The right balance of historic preservation and restoration to support the park’s recreational program was built into the master plan.
The historic Fort Lowell property is on the Register of Historic Places. It is owned by the City of Tucson Parks Department, and is a regional recreational park located in the historic district. Our scope of work was to assess the existing recreational and historic resources of the site and master plan for future improvements.
Multiple historic structures and site elements were assessed for their integrity and historical significance. We reviewed the historical record to confirm the location of site and landscape components not currently evident. Many of the resources were found to be off the publicly owned land on neighboring property, like the site of the garden, root cellar and irrigation canals. The period of significance was the fort era in the late 1800s through early 1900, but in the 1970s the County Department of Transportation built a roadway arterial bisecting the historic parade grounds. The proposed approach was to visually integrate the parade grounds on both sides with the modern-day roadway corridor. Our approach focused on key visual elements of the cottonwood tree allee, and the perimeter fence of the parade grounds which provided a pedestrian crossing to re-unify both parts of the park.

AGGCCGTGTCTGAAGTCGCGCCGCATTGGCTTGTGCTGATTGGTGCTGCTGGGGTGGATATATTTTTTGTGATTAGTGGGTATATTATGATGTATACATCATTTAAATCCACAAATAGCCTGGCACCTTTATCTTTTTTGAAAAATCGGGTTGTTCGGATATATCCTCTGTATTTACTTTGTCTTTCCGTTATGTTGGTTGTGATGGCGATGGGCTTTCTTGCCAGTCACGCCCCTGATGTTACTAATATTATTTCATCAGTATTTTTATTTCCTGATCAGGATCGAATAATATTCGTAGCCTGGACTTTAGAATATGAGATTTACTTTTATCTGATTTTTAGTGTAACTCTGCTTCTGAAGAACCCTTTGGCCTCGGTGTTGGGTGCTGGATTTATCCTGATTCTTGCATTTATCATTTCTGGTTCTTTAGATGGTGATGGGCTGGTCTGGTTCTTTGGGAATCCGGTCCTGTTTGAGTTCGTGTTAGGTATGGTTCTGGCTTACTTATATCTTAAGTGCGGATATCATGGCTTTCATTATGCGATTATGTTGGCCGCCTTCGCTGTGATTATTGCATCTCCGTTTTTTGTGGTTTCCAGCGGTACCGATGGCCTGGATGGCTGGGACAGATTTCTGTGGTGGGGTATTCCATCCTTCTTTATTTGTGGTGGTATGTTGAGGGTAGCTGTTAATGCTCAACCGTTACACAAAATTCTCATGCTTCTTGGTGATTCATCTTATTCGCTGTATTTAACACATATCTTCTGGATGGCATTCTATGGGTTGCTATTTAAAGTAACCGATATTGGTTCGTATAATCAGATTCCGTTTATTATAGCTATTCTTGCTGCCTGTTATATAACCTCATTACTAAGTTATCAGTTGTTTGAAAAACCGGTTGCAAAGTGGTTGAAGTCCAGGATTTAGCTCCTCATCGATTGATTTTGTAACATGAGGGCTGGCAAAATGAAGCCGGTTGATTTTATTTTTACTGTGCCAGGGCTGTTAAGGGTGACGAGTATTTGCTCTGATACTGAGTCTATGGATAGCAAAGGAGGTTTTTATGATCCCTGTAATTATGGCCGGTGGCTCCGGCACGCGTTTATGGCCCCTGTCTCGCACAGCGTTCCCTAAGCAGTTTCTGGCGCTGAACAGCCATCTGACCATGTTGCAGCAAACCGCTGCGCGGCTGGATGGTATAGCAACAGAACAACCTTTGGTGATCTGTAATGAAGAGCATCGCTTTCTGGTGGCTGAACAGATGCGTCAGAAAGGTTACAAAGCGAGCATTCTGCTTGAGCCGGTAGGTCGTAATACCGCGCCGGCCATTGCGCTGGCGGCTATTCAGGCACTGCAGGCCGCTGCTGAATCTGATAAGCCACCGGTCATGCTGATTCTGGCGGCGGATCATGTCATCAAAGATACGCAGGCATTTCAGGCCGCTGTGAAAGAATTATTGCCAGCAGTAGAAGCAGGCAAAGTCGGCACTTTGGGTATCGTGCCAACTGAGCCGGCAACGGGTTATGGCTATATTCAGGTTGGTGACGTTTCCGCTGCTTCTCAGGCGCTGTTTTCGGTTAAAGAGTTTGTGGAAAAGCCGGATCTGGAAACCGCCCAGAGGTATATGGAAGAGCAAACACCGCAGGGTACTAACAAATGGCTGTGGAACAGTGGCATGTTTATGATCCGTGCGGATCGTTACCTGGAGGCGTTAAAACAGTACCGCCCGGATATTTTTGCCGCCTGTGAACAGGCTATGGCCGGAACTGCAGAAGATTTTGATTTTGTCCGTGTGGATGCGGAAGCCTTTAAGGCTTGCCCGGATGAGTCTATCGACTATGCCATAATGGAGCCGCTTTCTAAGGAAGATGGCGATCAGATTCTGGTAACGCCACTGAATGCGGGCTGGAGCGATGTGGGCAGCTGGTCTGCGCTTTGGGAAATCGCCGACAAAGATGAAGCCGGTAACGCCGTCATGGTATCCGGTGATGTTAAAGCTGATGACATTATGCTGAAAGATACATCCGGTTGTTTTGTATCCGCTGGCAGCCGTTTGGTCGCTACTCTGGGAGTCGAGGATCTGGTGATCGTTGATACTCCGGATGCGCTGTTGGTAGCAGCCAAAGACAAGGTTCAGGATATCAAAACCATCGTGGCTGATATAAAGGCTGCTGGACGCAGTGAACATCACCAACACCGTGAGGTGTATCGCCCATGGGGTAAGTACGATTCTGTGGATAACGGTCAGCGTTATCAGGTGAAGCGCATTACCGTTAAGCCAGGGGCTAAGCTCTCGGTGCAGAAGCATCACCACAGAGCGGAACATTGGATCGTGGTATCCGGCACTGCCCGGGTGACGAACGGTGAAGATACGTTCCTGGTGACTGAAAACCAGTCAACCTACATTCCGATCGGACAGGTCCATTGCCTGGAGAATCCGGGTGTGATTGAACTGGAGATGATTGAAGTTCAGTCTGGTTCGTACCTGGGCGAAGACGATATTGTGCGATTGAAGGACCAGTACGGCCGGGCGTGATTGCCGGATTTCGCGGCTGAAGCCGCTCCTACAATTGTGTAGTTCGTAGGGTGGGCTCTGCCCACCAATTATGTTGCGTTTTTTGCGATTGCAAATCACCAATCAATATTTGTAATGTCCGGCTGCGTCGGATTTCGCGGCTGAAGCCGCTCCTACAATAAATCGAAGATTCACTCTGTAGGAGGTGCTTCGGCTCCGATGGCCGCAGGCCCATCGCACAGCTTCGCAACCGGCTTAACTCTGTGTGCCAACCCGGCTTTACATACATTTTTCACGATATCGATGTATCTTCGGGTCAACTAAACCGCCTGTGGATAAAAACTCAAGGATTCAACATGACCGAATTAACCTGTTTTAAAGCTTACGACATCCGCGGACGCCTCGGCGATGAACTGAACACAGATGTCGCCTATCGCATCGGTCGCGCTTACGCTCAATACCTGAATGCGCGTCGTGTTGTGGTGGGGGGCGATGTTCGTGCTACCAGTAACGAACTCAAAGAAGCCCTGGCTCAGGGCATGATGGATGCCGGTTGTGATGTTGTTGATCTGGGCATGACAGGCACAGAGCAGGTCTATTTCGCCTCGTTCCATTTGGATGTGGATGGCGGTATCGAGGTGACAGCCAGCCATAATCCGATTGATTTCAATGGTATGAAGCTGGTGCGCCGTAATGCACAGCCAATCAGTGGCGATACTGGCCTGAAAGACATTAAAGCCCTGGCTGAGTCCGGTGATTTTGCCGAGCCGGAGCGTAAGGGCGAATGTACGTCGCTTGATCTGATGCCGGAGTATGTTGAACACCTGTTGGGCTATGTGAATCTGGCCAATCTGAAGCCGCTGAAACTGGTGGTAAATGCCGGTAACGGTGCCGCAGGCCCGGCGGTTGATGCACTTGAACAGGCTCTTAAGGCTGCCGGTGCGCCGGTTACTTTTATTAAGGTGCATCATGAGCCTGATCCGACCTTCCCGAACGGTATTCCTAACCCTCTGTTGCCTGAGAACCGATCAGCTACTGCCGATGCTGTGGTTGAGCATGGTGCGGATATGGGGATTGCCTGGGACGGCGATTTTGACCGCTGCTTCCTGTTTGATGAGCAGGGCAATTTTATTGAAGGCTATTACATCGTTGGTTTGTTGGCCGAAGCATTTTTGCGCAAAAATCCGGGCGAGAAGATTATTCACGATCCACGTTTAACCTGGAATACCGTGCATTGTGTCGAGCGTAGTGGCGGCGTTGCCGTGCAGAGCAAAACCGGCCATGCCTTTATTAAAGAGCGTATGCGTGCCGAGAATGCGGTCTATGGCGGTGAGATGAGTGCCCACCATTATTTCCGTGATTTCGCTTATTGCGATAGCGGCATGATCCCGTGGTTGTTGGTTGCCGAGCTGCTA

Recreational demands on parks are high and include a pool facility, baseball, soccer and softball fields, open space, picnicking and support amenities. The right balance of historic preservation and restoration to support the park’s recreational program was built into the master plan. We proposed treatments that foster improved quality within like-activity zones; and consolidated recreational resources in non-fragmented functional zones, associated with support components including parking, restrooms and lighting.
The hierarchy of announcement and orientation achieved with paths, trails and roadways was reinforced in the plan using a wayfinding scheme that adapts to the build environment and the human expectations for orientation and navigational purposes.
City of Tucson Parks Department
Poster Frost Mirto Architects
Phase $1,500,000; Phase 2 $6,300,000